Modifications to the
Ballast on the
The ballast situation is one that needs attention. The
instruction say to fill the keel bulb with lead shot. This
leads to a maximum amount of lead that can be cajoled into the
space as about 1500g-1600g With this amount the yacht is
very tender in winds over 10-12 knots. A much better value
is to aim for 1700g-1800g. Can this be achieved? The
answer is not if lead balls of fixed diameter are used as
mathematics can be used to show that only 65% or thereabouts of
available space can be filled if the spherical balls are packed
as closely as possible. As they are in fact placed in a
random fashion it is more likely that only 60% of available
space is used. You can check this by filling the space
between the lead with water until absolutely full then pour the
water into a measuring device and you will find about 60-70mls
of water is present which means 60-70mls of space was there.
If the space is left as air then this volume of air will produce
a buoyancy of 60-70g thus reducing the effective ballast by
60-70g - you thought you had 1500g of ballast - now in fact you
only have 1430g or thereabouts no wonder the Phantoms lie down
in anything more than a zephyr.
Here are two solutions
1. Replace the plastic filled shape with a moulded lead shape -
now there is no empty space no air buoyancy all lead is ballast
make it to 1800g
2. Fill the air space in the keel bulb with something heavy.
The best would be powdered lead mixed with resin. If the
resin and powder is warmed and the existing lead in the bulb
warmed then a 50-50 mix of resin and powdered lead should flow
enough to run into all spaces. It may be necessary to add
a few more holes to achieve this but as the whole space is
now filled with resin mix, this is no longer a problem as a
little filler can fair off any slight depressions once the resin
has set. My calculations estimate an additional 400-600g
of ballast could be added. I have been unable (unwilling?)
to source powdered lead but I have sourced powdered brass (SG of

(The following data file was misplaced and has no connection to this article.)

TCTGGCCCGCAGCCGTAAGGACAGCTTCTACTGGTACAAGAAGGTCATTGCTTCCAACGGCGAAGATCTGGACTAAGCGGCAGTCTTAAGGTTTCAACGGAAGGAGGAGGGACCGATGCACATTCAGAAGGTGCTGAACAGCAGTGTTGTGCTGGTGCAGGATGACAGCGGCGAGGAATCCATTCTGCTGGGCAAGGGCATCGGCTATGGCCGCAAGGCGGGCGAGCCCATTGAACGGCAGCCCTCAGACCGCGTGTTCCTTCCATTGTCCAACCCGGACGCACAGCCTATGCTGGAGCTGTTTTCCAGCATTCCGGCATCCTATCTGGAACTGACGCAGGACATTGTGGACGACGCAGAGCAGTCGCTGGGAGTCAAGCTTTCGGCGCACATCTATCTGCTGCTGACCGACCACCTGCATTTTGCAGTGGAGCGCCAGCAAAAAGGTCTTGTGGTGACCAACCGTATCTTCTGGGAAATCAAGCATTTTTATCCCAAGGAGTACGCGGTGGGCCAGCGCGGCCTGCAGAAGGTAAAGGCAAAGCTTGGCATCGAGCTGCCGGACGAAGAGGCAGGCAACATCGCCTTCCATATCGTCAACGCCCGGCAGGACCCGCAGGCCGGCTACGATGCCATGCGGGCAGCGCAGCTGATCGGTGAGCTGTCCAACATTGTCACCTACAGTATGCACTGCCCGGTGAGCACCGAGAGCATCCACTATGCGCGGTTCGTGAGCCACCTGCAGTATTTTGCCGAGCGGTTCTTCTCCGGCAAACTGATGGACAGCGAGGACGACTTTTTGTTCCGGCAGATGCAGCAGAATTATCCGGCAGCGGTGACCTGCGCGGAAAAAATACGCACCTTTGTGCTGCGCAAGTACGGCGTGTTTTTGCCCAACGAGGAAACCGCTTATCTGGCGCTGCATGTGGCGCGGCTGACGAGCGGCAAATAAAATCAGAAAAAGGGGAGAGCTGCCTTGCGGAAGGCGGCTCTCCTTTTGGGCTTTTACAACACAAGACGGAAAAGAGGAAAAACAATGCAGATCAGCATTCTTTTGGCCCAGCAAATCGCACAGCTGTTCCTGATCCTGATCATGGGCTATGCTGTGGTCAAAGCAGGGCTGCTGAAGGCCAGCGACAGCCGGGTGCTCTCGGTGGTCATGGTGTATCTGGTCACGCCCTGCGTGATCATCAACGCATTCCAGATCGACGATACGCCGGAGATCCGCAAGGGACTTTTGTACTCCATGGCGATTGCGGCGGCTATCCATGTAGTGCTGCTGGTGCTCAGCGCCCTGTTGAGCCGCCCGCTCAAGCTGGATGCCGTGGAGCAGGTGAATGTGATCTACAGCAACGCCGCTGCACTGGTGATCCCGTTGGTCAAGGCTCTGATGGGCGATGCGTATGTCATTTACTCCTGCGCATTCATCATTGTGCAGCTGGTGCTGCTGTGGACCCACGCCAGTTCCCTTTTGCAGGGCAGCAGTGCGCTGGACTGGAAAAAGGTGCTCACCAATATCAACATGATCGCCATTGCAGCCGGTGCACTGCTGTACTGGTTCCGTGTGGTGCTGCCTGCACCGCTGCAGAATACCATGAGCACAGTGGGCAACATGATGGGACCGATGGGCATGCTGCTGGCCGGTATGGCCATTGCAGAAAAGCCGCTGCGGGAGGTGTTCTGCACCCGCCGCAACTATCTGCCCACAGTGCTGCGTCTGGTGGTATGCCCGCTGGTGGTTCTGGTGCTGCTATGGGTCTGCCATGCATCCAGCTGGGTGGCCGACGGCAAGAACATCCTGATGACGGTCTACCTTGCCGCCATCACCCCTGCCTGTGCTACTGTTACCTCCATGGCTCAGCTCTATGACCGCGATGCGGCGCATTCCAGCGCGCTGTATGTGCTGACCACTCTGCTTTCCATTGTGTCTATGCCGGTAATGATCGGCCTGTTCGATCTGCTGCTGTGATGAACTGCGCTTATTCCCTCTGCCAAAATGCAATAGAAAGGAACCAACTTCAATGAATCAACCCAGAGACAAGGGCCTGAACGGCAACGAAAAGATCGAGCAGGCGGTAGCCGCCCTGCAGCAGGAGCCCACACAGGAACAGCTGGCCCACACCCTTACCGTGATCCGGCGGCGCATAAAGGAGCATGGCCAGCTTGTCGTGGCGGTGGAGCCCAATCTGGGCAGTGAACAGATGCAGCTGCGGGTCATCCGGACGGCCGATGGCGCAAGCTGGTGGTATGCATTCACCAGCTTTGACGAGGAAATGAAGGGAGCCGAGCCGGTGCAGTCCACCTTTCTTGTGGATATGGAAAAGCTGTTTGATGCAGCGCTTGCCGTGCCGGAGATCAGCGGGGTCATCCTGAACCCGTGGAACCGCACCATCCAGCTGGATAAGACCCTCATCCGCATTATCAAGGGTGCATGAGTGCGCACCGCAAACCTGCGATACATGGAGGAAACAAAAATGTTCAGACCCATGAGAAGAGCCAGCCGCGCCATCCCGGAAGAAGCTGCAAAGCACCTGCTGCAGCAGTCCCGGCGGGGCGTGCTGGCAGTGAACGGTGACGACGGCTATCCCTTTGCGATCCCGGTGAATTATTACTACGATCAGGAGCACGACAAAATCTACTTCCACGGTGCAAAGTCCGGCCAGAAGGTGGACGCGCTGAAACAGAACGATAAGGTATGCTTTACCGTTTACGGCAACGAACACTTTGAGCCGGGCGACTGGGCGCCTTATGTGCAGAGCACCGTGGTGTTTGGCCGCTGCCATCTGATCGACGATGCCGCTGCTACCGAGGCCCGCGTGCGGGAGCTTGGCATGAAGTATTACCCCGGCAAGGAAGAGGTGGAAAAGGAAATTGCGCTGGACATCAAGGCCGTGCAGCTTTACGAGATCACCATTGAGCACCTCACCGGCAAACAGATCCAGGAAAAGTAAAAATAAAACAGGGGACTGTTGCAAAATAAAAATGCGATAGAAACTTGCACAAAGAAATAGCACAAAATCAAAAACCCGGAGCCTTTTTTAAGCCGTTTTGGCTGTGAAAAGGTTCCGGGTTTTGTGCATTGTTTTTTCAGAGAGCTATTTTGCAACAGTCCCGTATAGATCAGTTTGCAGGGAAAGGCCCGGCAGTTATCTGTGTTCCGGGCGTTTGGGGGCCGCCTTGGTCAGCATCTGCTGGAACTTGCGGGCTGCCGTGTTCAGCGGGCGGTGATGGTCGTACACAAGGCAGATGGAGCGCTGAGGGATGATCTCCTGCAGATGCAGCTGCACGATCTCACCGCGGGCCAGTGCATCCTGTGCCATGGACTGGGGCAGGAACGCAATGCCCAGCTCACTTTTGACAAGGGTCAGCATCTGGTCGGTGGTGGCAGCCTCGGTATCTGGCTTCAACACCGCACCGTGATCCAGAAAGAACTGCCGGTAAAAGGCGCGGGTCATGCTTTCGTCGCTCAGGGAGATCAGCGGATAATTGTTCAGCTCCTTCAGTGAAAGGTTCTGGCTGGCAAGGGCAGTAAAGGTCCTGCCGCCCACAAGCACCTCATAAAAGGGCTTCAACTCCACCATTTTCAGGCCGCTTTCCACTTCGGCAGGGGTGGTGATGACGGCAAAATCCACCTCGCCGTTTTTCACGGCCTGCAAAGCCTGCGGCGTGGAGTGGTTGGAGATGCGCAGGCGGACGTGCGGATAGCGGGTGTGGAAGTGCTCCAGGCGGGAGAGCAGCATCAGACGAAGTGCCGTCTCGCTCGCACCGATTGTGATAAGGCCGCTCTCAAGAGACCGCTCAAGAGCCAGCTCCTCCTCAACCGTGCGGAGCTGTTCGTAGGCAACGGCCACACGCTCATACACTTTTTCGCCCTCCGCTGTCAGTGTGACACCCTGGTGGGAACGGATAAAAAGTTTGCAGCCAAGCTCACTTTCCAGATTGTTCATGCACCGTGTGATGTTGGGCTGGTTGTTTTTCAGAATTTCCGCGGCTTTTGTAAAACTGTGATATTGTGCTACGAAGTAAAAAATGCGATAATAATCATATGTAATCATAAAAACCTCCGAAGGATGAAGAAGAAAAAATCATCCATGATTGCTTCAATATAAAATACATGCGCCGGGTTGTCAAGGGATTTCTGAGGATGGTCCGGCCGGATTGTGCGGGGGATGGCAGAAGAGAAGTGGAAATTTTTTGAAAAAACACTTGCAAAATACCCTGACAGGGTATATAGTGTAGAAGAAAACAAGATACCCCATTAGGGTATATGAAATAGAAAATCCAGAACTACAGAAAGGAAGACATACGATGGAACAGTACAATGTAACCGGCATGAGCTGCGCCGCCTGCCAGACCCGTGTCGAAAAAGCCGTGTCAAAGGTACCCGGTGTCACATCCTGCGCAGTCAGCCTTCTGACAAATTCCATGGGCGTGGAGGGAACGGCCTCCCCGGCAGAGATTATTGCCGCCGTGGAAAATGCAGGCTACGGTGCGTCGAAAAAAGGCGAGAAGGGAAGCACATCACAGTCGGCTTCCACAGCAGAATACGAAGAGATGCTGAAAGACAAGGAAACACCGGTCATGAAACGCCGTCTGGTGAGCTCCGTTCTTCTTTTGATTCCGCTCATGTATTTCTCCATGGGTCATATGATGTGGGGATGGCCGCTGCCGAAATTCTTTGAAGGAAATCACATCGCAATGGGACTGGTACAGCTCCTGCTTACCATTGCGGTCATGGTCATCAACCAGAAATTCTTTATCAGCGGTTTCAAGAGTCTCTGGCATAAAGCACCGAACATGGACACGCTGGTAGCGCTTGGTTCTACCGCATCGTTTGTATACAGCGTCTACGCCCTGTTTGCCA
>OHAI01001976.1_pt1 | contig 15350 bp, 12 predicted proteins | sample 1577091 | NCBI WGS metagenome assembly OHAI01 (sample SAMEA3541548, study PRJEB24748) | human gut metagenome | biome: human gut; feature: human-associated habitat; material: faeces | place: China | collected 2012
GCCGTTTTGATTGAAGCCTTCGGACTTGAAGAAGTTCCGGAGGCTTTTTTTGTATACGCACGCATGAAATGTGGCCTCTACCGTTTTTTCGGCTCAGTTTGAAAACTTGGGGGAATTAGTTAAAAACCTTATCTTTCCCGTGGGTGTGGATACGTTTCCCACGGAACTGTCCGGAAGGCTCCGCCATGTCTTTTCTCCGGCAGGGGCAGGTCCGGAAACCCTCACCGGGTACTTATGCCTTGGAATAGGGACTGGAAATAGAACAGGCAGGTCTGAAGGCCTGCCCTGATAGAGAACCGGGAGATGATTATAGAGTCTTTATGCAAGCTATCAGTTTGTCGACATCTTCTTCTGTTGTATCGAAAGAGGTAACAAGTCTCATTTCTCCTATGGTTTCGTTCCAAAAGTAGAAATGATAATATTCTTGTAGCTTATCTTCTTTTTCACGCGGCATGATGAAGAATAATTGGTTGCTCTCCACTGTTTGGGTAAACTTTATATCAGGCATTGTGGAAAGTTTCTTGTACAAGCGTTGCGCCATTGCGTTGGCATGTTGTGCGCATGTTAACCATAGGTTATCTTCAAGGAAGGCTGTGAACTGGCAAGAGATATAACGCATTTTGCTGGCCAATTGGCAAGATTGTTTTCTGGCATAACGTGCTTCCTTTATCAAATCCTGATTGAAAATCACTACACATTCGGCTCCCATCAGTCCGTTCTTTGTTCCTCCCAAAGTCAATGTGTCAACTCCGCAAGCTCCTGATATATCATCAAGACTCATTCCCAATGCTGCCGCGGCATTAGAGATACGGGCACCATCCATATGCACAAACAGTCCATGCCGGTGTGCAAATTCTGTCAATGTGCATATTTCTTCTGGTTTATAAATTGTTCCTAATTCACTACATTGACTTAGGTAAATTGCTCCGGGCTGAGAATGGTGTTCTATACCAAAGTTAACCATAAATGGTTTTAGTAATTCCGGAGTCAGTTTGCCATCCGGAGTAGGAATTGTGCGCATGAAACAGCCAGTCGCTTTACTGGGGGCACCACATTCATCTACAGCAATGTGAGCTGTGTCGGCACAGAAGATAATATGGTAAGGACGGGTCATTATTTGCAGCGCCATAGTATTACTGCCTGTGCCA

8 compared to lead SG of 11.6). Despite the lower specific
gravity of brass it should be possible to get and extra 250-400g
of ballast into this space. The brass is about $40/kg so
is quite reasonable when shared 5 ways. Considering the
poisonous nature of lead particularly when powdered perhaps
brass doesn't sound so bad after all and still get the ballast
up to the 1800g.
Either of these two processes allow for another problem with the
Phantom which is that if the lead is spread evenly through the
bulb, the centre of gravity of the bulb ends too far forward.
This becomes more obvious as more weight is added and the yacht
is pushed harder in the stronger winds. Using a solid lead
bulb allows it to be positioned on the fin a little further back
(~10-15mm). When adding the powdered metal/resin mix it
can be added to the aft section first, continuing until enough
weight has been added. This will effectively shift the C
of G aft as required.
It has been suggested to Ben that the powder could possibly
added dry and with judicious shaking it should settle in the
spaces between the lead spheres. This might allow the mass
to be distributed better in the aft section of the bulb.
Maybe pure resin still needs to be poured in through the front
part of the bulb to ensure the brass stays put (maybe need a new
hole near the front to do this).
The effect of this added ballast will be to slightly decrease
the downwind speed in light airs but significantly improve its
upwind performance particularly as the wind picks up and as this
is where most gains are to be made in a yacht race for me there
is no doubt - 1800g is essential.
A current project is to make a lead ballast keel of about
1900g to see the effect on performance. The hull does not
appear to sink to any significant degree when extra weight is
added so making sure the ballast is aft rather than forward will
also alleviate the nose digging in to some extent. The
plan is to make a wooden plug, construct a split mould and pour
the lead in one go. Images and outcome over the next few
weeks. A mould has been produced and about 10 or so bulbs
produced. These are clearly effective in allowing the
yacht to sail in the higher wind range while not reducing the
speed in the lighter winds significantly. In accordance
with our specifications a maximum
ballast weight of 1900g has been established.
1800g of ballast is the minimum to allow the yacht to drive
effectively in a breeze 1900g seems about optimum as the hull
starts nosediving too readily at weights much above this.
Remember tho that the weight needs to be moved back from the
original bulb so that its C of G is about 15mm further aft.
This has transformed the potential of the yachts and is an
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